Though the former president went unmentioned in the exchanges, DeSantis’ political operation has also regularly challenged Trump over transgender issues. On social media, DeSantis’ campaign has repeatedly resurfaced a video of Trump straining to answer whether a man can become a woman. And a top DeSantis aide, Christina Pushaw, has raised Trump’s political friendship with Caitlyn Jenner, the former Olympian and reality TV personality who came out as transgender in 2015, once even luring Jenner to respond on X.
After the exchange with Jenner, a user on X asked Pushaw, “Is the owner of the account your (sic) replying to a man or a women?”
“Male,” Pushaw responded.
In a statement to CNN, DeSantis spokesman Andrew Romeo linked the two GOP contenders together, saying, “Both Nikki Haley and Donald Trump’s records and visions for America are better suited for Gavin Newsom’s California than today’s Hawkeye State.”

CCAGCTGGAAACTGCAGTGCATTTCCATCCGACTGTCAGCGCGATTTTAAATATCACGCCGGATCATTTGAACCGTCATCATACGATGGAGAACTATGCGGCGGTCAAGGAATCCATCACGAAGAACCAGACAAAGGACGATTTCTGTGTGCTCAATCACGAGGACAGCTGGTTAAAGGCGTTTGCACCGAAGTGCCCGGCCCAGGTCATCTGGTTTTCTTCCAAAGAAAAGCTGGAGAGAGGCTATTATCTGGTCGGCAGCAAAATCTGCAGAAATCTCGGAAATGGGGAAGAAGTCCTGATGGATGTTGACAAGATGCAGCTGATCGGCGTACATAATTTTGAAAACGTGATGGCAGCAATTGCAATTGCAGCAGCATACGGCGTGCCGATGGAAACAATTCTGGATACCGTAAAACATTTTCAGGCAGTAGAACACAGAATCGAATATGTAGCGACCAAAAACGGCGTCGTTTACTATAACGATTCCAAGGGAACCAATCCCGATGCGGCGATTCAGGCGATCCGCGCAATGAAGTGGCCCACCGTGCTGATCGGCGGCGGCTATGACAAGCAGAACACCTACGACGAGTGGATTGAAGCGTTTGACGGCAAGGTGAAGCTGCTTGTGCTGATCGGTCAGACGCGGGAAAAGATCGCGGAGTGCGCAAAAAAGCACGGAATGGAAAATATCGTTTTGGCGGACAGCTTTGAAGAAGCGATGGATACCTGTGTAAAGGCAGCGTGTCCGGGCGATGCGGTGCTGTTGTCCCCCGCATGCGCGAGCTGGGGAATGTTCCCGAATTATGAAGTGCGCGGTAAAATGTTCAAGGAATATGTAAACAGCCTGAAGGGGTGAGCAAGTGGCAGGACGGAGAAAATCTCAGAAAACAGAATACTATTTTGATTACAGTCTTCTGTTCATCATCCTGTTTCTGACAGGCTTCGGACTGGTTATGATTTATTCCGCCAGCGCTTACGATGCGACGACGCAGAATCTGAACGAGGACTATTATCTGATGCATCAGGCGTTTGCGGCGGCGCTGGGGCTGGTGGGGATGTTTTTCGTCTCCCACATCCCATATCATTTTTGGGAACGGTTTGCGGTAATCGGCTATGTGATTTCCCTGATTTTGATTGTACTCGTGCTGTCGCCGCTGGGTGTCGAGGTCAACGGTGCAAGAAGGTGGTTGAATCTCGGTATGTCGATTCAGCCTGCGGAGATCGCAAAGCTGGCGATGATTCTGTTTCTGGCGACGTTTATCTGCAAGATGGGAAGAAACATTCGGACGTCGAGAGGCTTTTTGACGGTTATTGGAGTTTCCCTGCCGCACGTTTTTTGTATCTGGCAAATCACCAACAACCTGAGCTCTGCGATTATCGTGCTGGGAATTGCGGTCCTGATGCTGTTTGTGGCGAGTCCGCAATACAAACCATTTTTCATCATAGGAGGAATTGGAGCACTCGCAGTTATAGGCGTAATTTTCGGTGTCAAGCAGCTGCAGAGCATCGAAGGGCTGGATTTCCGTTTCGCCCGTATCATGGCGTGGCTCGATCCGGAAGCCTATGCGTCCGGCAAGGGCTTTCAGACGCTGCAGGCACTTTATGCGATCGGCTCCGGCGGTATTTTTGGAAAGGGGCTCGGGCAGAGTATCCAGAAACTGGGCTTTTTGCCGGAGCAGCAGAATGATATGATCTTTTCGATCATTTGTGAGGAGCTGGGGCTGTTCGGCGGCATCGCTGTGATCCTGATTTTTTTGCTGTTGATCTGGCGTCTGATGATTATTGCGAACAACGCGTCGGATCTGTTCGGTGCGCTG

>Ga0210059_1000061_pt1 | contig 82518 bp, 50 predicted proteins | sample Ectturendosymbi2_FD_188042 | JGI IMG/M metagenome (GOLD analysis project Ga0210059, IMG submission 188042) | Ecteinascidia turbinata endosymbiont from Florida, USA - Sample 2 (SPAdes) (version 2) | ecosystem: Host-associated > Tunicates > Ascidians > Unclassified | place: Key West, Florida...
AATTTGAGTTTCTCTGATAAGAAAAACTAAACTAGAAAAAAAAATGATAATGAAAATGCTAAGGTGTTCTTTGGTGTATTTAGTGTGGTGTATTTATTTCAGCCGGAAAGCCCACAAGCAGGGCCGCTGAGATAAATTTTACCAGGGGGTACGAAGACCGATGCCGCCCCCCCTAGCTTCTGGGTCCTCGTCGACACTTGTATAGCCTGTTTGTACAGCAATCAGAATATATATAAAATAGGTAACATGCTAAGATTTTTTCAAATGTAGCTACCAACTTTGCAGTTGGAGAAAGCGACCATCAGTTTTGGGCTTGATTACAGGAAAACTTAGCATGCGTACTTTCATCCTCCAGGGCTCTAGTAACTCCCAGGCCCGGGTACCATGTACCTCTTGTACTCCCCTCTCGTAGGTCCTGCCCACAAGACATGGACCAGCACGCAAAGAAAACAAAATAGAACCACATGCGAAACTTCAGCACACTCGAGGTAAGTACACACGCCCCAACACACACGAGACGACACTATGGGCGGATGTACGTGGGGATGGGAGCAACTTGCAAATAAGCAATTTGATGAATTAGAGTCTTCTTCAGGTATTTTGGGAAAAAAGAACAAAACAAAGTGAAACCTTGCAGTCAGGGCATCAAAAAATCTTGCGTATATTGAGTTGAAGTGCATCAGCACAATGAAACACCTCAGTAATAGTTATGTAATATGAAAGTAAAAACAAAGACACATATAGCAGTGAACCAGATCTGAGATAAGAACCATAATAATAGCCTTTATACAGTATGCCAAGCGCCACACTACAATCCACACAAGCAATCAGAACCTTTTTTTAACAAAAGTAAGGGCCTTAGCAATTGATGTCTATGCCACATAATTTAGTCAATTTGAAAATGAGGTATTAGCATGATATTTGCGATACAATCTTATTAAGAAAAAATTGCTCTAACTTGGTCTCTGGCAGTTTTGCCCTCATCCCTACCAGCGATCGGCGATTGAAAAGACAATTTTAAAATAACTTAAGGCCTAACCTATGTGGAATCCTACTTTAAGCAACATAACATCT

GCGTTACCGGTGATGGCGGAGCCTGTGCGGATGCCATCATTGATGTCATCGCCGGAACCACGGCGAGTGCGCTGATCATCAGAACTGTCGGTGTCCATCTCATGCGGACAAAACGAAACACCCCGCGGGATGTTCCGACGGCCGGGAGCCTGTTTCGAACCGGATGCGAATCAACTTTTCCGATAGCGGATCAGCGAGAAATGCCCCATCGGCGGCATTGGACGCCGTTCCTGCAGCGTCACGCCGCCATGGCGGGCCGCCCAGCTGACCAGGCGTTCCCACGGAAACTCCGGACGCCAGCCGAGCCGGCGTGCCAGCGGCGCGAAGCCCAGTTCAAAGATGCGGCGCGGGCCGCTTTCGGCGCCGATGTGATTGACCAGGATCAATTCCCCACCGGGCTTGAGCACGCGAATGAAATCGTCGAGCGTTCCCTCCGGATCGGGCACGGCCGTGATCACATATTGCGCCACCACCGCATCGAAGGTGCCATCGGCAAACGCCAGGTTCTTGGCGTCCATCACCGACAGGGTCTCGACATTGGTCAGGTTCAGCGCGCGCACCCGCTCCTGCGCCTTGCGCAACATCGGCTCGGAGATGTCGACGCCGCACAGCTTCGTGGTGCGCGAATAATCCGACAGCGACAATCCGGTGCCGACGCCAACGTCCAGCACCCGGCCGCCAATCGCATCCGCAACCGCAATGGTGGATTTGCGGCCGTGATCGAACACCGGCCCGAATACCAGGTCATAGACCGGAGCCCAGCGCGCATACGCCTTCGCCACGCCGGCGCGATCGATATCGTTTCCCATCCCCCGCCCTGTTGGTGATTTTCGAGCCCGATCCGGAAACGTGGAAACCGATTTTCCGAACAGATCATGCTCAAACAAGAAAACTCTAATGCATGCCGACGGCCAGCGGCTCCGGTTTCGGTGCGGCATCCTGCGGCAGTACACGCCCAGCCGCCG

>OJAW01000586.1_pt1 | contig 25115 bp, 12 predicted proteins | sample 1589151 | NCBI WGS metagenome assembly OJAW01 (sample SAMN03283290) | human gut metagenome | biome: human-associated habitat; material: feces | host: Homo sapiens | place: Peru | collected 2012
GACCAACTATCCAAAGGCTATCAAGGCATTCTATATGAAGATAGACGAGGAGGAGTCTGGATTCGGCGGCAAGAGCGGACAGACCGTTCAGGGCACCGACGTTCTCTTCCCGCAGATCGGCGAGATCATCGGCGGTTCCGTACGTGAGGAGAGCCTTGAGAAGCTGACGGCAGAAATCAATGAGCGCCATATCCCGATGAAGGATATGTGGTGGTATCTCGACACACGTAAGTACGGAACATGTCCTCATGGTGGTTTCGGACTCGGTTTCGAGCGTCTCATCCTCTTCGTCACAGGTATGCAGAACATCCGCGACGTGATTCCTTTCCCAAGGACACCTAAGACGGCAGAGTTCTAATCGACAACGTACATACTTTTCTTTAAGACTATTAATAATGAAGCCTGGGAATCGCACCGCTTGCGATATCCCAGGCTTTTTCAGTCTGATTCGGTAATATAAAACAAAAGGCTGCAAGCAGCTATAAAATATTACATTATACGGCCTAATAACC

In his second-term agenda, Trump has promised to withhold federal funding from hospitals that provide gender-affirming treatments for children and would direct his Department of Justice to investigate health care and pharmaceutical companies.
“The left-wing gender insanity being pushed on our children is an act of child abuse, very simple,” the plan says.
Before DeSantis entered the race, attacks on transgender people had escalated on the presidential campaign trail as candidates sought to turn a fight over LGTBQ rights into a flashpoint.